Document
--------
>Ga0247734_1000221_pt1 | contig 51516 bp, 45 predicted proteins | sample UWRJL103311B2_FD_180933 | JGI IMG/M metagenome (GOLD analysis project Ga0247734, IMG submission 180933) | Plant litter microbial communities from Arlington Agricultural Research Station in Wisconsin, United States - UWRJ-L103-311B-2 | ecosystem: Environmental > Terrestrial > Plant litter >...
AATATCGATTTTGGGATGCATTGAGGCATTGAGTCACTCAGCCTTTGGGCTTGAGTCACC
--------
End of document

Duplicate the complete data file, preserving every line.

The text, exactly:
>Ga0247734_1000221_pt1 | contig 51516 bp, 45 predicted proteins | sample UWRJL103311B2_FD_180933 | JGI IMG/M metagenome (GOLD analysis project Ga0247734, IMG submission 180933) | Plant litter microbial communities from Arlington Agricultural Research Station in Wisconsin, United States - UWRJ-L103-311B-2 | ecosystem: Environmental > Terrestrial > Plant litter >...
AATATCGATTTTGGGATGCATTGAGGCATTGAGTCACTCAGCCTTTGGGCTTGAGTCACC